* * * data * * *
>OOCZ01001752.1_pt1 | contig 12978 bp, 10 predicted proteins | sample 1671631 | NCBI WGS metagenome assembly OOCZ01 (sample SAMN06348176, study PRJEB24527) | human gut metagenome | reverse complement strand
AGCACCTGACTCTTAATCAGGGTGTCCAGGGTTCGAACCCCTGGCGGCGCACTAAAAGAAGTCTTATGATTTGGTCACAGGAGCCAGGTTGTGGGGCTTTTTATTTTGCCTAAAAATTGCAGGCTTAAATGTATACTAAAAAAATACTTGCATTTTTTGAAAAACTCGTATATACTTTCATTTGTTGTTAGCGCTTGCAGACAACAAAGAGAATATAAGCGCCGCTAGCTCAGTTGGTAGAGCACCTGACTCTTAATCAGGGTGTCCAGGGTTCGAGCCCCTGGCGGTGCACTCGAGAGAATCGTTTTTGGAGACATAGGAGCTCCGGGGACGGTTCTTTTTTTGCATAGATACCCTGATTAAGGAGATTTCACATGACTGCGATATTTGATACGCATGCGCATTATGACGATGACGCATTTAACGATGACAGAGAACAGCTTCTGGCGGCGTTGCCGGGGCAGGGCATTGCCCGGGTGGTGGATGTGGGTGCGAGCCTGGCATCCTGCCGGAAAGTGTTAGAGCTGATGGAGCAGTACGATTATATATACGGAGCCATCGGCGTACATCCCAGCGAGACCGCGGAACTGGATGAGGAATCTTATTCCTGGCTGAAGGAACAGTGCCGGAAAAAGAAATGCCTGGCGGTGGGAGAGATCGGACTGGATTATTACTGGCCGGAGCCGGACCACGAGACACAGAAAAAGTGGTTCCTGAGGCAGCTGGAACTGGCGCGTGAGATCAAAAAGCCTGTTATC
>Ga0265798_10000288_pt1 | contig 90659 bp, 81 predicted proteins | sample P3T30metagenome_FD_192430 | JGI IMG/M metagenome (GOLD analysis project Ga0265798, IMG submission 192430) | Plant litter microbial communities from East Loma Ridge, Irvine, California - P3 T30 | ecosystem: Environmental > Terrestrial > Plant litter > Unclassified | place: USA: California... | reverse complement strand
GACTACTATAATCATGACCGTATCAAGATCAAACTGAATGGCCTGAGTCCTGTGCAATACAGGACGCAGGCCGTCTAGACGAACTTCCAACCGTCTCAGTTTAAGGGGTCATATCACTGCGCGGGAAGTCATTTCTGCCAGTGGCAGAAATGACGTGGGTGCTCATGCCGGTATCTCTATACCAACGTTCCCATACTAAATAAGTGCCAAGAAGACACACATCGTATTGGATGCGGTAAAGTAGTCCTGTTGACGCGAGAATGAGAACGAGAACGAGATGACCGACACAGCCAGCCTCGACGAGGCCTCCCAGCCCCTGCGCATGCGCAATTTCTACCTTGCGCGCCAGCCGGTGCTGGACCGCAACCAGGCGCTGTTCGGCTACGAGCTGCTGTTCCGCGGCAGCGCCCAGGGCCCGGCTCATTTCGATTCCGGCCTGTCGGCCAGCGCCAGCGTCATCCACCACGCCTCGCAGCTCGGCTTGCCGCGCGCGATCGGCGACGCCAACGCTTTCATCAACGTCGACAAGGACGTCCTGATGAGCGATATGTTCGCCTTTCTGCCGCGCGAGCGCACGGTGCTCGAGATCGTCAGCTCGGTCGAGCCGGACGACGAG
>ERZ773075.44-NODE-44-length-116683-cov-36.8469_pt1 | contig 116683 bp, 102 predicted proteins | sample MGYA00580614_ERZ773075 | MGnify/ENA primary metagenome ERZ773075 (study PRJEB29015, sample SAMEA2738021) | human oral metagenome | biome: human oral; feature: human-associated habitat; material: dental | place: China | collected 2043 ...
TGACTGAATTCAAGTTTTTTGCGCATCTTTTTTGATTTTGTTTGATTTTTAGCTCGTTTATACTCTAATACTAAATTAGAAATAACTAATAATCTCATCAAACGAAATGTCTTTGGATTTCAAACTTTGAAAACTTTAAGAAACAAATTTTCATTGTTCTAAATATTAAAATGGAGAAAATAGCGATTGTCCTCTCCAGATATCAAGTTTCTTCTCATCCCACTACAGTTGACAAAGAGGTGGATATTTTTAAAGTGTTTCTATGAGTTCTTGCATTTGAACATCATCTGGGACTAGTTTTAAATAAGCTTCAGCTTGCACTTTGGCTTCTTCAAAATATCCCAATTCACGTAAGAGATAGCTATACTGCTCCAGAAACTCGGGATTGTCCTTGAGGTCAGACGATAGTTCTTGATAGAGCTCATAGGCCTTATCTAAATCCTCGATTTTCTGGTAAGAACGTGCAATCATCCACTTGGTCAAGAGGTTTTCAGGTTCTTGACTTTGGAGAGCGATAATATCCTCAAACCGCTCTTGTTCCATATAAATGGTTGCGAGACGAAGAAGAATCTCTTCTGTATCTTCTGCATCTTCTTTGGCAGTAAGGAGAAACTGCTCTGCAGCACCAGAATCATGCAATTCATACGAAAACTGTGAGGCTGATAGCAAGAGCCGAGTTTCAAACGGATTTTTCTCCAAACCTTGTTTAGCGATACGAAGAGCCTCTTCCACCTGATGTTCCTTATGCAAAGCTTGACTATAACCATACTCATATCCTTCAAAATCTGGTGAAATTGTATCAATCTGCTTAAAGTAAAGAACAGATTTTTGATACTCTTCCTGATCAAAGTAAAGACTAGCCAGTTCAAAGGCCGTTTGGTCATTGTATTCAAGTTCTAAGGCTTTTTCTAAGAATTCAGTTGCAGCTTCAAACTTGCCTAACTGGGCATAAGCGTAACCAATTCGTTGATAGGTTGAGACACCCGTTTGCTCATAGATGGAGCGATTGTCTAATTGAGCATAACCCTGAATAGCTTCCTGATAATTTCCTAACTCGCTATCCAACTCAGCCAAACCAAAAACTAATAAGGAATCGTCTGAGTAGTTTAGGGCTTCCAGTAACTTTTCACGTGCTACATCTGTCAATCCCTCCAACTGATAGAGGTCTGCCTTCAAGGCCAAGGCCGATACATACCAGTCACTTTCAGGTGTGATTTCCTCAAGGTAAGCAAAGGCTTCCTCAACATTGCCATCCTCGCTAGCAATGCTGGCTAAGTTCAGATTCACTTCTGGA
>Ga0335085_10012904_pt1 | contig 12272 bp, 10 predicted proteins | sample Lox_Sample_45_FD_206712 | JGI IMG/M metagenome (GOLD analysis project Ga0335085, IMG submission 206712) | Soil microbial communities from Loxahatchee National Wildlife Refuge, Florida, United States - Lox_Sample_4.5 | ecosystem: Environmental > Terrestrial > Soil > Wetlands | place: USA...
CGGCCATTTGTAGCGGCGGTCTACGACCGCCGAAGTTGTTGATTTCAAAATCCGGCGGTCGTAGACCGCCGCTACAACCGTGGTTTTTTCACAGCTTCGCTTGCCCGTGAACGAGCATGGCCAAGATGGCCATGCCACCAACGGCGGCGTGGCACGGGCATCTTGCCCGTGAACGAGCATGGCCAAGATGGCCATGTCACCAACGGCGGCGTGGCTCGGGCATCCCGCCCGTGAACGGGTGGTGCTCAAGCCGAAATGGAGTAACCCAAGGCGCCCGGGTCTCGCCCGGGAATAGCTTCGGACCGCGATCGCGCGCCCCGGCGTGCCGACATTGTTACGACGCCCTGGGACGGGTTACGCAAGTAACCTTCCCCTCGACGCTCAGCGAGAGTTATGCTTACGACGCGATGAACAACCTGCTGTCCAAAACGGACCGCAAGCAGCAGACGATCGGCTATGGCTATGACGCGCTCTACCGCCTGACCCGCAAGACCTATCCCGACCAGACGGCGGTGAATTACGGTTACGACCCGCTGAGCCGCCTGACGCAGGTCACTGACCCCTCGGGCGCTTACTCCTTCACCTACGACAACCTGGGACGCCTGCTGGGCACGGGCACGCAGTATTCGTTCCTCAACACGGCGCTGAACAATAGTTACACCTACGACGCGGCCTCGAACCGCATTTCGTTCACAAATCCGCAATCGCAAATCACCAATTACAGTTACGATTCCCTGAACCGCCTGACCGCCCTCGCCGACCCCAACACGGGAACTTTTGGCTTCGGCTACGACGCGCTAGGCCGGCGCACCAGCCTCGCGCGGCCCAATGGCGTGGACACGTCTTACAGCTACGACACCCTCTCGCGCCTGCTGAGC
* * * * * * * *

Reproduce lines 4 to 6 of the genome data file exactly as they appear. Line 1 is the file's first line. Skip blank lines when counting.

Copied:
GACTACTATAATCATGACCGTATCAAGATCAAACTGAATGGCCTGAGTCCTGTGCAATACAGGACGCAGGCCGTCTAGACGAACTTCCAACCGTCTCAGTTTAAGGGGTCATATCACTGCGCGGGAAGTCATTTCTGCCAGTGGCAGAAATGACGTGGGTGCTCATGCCGGTATCTCTATACCAACGTTCCCATACTAAATAAGTGCCAAGAAGACACACATCGTATTGGATGCGGTAAAGTAGTCCTGTTGACGCGAGAATGAGAACGAGAACGAGATGACCGACACAGCCAGCCTCGACGAGGCCTCCCAGCCCCTGCGCATGCGCAATTTCTACCTTGCGCGCCAGCCGGTGCTGGACCGCAACCAGGCGCTGTTCGGCTACGAGCTGCTGTTCCGCGGCAGCGCCCAGGGCCCGGCTCATTTCGATTCCGGCCTGTCGGCCAGCGCCAGCGTCATCCACCACGCCTCGCAGCTCGGCTTGCCGCGCGCGATCGGCGACGCCAACGCTTTCATCAACGTCGACAAGGACGTCCTGATGAGCGATATGTTCGCCTTTCTGCCGCGCGAGCGCACGGTGCTCGAGATCGTCAGCTCGGTCGAGCCGGACGACGAG
>ERZ773075.44-NODE-44-length-116683-cov-36.8469_pt1 | contig 116683 bp, 102 predicted proteins | sample MGYA00580614_ERZ773075 | MGnify/ENA primary metagenome ERZ773075 (study PRJEB29015, sample SAMEA2738021) | human oral metagenome | biome: human oral; feature: human-associated habitat; material: dental | place: China | collected 2043 ...
TGACTGAATTCAAGTTTTTTGCGCATCTTTTTTGATTTTGTTTGATTTTTAGCTCGTTTATACTCTAATACTAAATTAGAAATAACTAATAATCTCATCAAACGAAATGTCTTTGGATTTCAAACTTTGAAAACTTTAAGAAACAAATTTTCATTGTTCTAAATATTAAAATGGAGAAAATAGCGATTGTCCTCTCCAGATATCAAGTTTCTTCTCATCCCACTACAGTTGACAAAGAGGTGGATATTTTTAAAGTGTTTCTATGAGTTCTTGCATTTGAACATCATCTGGGACTAGTTTTAAATAAGCTTCAGCTTGCACTTTGGCTTCTTCAAAATATCCCAATTCACGTAAGAGATAGCTATACTGCTCCAGAAACTCGGGATTGTCCTTGAGGTCAGACGATAGTTCTTGATAGAGCTCATAGGCCTTATCTAAATCCTCGATTTTCTGGTAAGAACGTGCAATCATCCACTTGGTCAAGAGGTTTTCAGGTTCTTGACTTTGGAGAGCGATAATATCCTCAAACCGCTCTTGTTCCATATAAATGGTTGCGAGACGAAGAAGAATCTCTTCTGTATCTTCTGCATCTTCTTTGGCAGTAAGGAGAAACTGCTCTGCAGCACCAGAATCATGCAATTCATACGAAAACTGTGAGGCTGATAGCAAGAGCCGAGTTTCAAACGGATTTTTCTCCAAACCTTGTTTAGCGATACGAAGAGCCTCTTCCACCTGATGTTCCTTATGCAAAGCTTGACTATAACCATACTCATATCCTTCAAAATCTGGTGAAATTGTATCAATCTGCTTAAAGTAAAGAACAGATTTTTGATACTCTTCCTGATCAAAGTAAAGACTAGCCAGTTCAAAGGCCGTTTGGTCATTGTATTCAAGTTCTAAGGCTTTTTCTAAGAATTCAGTTGCAGCTTCAAACTTGCCTAACTGGGCATAAGCGTAACCAATTCGTTGATAGGTTGAGACACCCGTTTGCTCATAGATGGAGCGATTGTCTAATTGAGCATAACCCTGAATAGCTTCCTGATAATTTCCTAACTCGCTATCCAACTCAGCCAAACCAAAAACTAATAAGGAATCGTCTGAGTAGTTTAGGGCTTCCAGTAACTTTTCACGTGCTACATCTGTCAATCCCTCCAACTGATAGAGGTCTGCCTTCAAGGCCAAGGCCGATACATACCAGTCACTTTCAGGTGTGATTTCCTCAAGGTAAGCAAAGGCTTCCTCAACATTGCCATCCTCGCTAGCAATGCTGGCTAAGTTCAGATTCACTTCTGGA